Getting the person you believe to be morally inferior, and who you hold in contempt, out of a jam, is very, very, often what a passive aggressive control freak like Chuck does. It allows the passive aggressive person to lord it over the object of contempt for eternity. 

Don't get me wrong. Chuck has fine qualities as well. He is a brilliant lawyer with great regard for legal ethics, and that provides considerable benefit to society. The only personal relationship you want to have with Chuck, however, is as a partner or client. 

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17 minutes ago, Ohwell said:
Quote

If Chuck hates Jimmy so much, why did he rescue him from the Chicago Sunroof mess?  

I forget, but didn't that happen years ago?  I think that since that incident, with the passage of time, Chuck has grown to actually hate Jimmy.  You can see it in his face. 

Unfortunately, the more I think about it, the more I think that poor Ernesto is going to wind up getting screwed. 

I can't remember if it's been said outright or just strongly implied that it was after Chuck got him out of that he basically moved him out to Albuquerque and set him under his watchful eye in the HHM mail room.  It was acknowledged in the flashback about it that their mother called Chuck to come rescue him.  I've always gotten the sense that had Jimmy stayed in what Chuck considered his rightful place slaving away in obscurity in the mail room that things might have never escalated beyond a general resentment of his ne-er do well brother that people insisted nonetheless on liking when he didn't deserve it.  It all blew up when Jimmy unexpectedly sprang his newly acquired law degree and expectation that they could work together as potential equals on him.

I think everybody caught up with either of them is going to get screwed before it's all over with.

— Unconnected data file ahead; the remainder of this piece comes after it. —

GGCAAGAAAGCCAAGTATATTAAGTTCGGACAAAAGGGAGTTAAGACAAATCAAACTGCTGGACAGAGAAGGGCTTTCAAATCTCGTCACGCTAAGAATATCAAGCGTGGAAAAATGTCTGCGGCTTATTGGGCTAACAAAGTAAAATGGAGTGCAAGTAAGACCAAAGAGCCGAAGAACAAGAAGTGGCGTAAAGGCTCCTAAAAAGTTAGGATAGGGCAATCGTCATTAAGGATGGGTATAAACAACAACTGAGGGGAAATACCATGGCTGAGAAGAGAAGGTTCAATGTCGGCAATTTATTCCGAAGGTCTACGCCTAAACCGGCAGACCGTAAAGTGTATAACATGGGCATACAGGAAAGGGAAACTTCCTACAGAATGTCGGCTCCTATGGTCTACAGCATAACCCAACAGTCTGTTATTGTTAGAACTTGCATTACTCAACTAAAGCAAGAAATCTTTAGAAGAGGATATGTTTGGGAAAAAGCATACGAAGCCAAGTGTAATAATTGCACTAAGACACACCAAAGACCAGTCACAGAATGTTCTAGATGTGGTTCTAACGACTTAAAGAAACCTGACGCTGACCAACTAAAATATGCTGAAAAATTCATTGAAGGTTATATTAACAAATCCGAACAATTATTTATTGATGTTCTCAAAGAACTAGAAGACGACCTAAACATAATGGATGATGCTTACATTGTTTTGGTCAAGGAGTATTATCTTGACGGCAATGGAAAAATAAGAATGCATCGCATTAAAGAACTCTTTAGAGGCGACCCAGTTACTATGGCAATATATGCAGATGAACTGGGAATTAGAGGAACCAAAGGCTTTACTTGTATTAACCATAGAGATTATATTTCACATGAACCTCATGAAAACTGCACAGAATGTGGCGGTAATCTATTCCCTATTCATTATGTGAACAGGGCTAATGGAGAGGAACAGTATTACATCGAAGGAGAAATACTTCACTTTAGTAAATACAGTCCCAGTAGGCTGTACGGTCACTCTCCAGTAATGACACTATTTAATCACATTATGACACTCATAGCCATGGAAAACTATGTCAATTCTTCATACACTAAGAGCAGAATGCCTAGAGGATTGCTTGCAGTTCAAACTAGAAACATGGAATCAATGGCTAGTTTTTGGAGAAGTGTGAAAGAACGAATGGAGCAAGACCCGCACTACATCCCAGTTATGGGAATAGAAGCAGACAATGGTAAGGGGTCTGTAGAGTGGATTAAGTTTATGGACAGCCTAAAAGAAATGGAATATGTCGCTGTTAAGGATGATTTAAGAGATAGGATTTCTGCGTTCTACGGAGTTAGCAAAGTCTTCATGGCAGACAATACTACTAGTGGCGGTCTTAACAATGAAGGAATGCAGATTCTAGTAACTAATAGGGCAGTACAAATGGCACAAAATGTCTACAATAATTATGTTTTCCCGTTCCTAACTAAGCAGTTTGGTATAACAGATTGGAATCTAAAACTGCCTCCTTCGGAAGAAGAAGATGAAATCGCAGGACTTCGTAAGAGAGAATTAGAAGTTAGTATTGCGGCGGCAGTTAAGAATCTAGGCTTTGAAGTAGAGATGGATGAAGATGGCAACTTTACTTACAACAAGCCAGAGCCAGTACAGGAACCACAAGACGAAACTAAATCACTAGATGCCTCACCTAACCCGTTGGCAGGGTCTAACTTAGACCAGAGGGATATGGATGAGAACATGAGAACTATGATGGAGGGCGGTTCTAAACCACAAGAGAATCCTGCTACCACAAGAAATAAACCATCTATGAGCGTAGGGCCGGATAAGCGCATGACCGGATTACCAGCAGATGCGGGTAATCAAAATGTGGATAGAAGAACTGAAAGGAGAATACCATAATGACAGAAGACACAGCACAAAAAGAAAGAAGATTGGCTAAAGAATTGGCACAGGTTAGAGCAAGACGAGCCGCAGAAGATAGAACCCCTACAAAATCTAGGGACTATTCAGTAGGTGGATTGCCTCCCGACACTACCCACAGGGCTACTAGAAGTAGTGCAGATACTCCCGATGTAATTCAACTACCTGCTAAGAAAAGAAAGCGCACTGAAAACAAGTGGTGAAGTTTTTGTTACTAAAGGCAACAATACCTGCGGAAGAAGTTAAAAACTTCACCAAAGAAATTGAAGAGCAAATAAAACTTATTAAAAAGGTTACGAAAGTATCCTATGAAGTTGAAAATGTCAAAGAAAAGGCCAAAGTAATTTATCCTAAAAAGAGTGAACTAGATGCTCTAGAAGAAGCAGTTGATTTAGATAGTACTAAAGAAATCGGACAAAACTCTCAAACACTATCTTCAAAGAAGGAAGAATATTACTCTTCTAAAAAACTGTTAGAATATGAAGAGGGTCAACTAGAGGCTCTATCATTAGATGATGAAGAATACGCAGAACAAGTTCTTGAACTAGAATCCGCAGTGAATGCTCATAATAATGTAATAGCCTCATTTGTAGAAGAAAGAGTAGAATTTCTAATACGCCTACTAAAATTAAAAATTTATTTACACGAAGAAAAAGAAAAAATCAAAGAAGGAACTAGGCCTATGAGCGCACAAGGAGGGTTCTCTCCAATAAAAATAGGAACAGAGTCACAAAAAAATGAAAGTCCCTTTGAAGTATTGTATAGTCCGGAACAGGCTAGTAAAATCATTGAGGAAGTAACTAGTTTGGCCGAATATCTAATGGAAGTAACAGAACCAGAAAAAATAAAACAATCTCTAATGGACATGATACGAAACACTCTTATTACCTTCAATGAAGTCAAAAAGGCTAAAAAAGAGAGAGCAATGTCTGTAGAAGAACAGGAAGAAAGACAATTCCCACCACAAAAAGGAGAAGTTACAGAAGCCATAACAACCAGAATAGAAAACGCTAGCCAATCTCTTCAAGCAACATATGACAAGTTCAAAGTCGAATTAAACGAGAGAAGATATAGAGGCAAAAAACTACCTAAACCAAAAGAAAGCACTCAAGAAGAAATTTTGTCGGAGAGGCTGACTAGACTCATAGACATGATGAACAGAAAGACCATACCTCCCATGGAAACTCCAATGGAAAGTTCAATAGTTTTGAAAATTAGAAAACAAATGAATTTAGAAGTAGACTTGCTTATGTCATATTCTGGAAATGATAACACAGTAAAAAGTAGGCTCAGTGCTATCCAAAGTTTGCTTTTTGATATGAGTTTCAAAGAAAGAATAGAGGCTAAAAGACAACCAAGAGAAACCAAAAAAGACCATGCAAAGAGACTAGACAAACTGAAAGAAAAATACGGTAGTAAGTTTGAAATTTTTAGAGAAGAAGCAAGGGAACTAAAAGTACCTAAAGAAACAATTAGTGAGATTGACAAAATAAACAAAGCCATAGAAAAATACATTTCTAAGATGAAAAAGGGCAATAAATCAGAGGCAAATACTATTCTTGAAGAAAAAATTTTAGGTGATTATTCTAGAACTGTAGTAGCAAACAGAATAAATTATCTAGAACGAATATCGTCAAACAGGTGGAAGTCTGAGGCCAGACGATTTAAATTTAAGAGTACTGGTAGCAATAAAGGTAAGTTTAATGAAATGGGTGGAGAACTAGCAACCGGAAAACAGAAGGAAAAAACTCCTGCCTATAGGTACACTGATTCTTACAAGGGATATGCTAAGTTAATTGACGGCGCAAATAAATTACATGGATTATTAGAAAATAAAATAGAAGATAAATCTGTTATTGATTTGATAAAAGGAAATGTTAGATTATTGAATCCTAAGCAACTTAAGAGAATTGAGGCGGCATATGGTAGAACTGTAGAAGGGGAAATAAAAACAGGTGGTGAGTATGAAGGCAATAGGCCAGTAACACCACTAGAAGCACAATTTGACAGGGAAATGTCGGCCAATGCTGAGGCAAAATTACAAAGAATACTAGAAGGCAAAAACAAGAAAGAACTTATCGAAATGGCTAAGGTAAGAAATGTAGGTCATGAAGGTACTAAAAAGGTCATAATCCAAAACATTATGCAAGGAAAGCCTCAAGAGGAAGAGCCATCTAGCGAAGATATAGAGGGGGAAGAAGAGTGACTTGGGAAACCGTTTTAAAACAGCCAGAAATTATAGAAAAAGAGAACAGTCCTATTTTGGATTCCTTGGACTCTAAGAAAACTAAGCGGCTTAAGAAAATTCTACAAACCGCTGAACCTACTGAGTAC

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Just now, Ohwell said:

I forget, but didn't that happen years ago?  I think that since that incident, with the passage of time, Chuck has grown to actually hate Jimmy.  You can see it in his face. 

Unfortunately, the more I think about it, the more I think that poor Ernesto is going to wind up getting screwed. 

Yes, it happened several years before.  But, I don't think Chuck really started to violently resent Jimmy when Jimmy started to become a successful lawyer.  He secretly used Howard to deny Jimmy a job as an attorney at HHM, but he seemed content enough to watch Jimmy struggle to scrape by, working out of the storage room in the nail salon.   

He also has always seemed very concerned about Jimmy tarnishing the McGill name.  Back early in season 1, Chuck told Jimmy that "Hamlin" didn't want him using the McGill name (and even told him Howard would probably spring for new business cards and matchbooks if he changed the firm name).  In hindsight, it is obvious that Chuck didn't want Jimmy to practice under the McGill name.  

Chuck and Jimmy have a very complicated relationship. 

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Just now, Bannon said:

Getting the person you believe to be morally inferior, and who you hold in contempt, out of a jam, is very, very, often what a passive aggressive control freak like Chuck does. It allows the passive aggressive person to lord it over the object of contempt for eternity. 

Don't get me wrong. Chuck has fine qualities as well. He is a brilliant lawyer with great regard for legal ethics, and that provides considerable benefit to society. The only personal relationship you want to have with Chuck, however, is as a partner or client. 

I largely agree.  But, if Chuck had a younger brother who had been a responsible, respectable person, all his life, rather than a grifter, who conned people with slip and falls, coin scams, and who stole (though maybe not as much as Chuck thinks) from their father's business, would he have such contempt for that brother?  Maybe.  Perhaps he would have found a reason to hold that brother in contempt, but we will never know, as his only brother was pretty much a lovable scumbag most of his life.